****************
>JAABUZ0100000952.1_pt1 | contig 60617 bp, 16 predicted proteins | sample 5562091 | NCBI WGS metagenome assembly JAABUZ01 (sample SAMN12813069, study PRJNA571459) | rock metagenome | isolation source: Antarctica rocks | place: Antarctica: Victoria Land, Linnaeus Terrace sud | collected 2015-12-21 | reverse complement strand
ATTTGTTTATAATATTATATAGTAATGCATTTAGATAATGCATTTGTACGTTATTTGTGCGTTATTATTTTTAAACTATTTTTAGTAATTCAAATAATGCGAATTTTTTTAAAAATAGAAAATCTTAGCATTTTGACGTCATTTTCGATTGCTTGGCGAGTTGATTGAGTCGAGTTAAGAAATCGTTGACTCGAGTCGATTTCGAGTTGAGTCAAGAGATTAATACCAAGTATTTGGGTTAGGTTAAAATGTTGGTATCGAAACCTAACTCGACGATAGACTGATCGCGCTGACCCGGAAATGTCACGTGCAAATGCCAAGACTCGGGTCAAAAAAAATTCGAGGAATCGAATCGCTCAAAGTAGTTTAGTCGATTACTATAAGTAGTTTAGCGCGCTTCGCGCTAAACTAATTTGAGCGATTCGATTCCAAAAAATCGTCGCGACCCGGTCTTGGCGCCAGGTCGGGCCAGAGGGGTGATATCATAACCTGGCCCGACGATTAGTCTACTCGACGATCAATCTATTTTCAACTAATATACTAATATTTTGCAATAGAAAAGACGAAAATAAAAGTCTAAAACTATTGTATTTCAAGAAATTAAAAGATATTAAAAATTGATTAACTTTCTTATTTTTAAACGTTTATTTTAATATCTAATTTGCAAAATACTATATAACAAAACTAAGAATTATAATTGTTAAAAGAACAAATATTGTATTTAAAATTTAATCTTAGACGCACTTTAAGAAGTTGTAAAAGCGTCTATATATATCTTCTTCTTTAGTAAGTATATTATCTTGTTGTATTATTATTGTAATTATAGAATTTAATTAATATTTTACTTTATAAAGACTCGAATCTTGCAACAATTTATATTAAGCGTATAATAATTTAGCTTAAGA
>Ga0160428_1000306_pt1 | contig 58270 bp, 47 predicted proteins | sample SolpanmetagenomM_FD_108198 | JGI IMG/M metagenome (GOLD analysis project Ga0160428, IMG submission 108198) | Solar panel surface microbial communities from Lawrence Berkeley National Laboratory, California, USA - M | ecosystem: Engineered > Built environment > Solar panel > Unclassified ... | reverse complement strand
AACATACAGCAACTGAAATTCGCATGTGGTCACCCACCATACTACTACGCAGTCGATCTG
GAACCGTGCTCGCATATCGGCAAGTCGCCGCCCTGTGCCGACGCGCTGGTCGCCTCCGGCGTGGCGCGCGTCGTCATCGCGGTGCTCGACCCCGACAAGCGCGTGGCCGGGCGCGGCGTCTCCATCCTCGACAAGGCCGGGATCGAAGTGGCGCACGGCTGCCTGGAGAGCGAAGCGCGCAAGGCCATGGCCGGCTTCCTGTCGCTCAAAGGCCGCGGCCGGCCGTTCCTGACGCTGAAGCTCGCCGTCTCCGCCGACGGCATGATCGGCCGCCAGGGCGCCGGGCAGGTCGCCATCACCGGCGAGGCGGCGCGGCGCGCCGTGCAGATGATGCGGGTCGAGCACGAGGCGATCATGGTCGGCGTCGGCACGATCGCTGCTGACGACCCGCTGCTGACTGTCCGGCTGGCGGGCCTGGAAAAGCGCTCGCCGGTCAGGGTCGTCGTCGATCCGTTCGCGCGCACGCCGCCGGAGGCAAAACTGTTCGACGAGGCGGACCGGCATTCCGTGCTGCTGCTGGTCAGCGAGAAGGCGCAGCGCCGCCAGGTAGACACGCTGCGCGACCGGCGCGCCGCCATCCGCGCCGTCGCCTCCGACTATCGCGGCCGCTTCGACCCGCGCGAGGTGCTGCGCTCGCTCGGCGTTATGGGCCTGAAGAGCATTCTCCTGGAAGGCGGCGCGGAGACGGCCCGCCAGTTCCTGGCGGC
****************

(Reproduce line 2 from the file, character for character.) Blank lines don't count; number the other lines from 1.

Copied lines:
ATTTGTTTATAATATTATATAGTAATGCATTTAGATAATGCATTTGTACGTTATTTGTGCGTTATTATTTTTAAACTATTTTTAGTAATTCAAATAATGCGAATTTTTTTAAAAATAGAAAATCTTAGCATTTTGACGTCATTTTCGATTGCTTGGCGAGTTGATTGAGTCGAGTTAAGAAATCGTTGACTCGAGTCGATTTCGAGTTGAGTCAAGAGATTAATACCAAGTATTTGGGTTAGGTTAAAATGTTGGTATCGAAACCTAACTCGACGATAGACTGATCGCGCTGACCCGGAAATGTCACGTGCAAATGCCAAGACTCGGGTCAAAAAAAATTCGAGGAATCGAATCGCTCAAAGTAGTTTAGTCGATTACTATAAGTAGTTTAGCGCGCTTCGCGCTAAACTAATTTGAGCGATTCGATTCCAAAAAATCGTCGCGACCCGGTCTTGGCGCCAGGTCGGGCCAGAGGGGTGATATCATAACCTGGCCCGACGATTAGTCTACTCGACGATCAATCTATTTTCAACTAATATACTAATATTTTGCAATAGAAAAGACGAAAATAAAAGTCTAAAACTATTGTATTTCAAGAAATTAAAAGATATTAAAAATTGATTAACTTTCTTATTTTTAAACGTTTATTTTAATATCTAATTTGCAAAATACTATATAACAAAACTAAGAATTATAATTGTTAAAAGAACAAATATTGTATTTAAAATTTAATCTTAGACGCACTTTAAGAAGTTGTAAAAGCGTCTATATATATCTTCTTCTTTAGTAAGTATATTATCTTGTTGTATTATTATTGTAATTATAGAATTTAATTAATATTTTACTTTATAAAGACTCGAATCTTGCAACAATTTATATTAAGCGTATAATAATTTAGCTTAAGA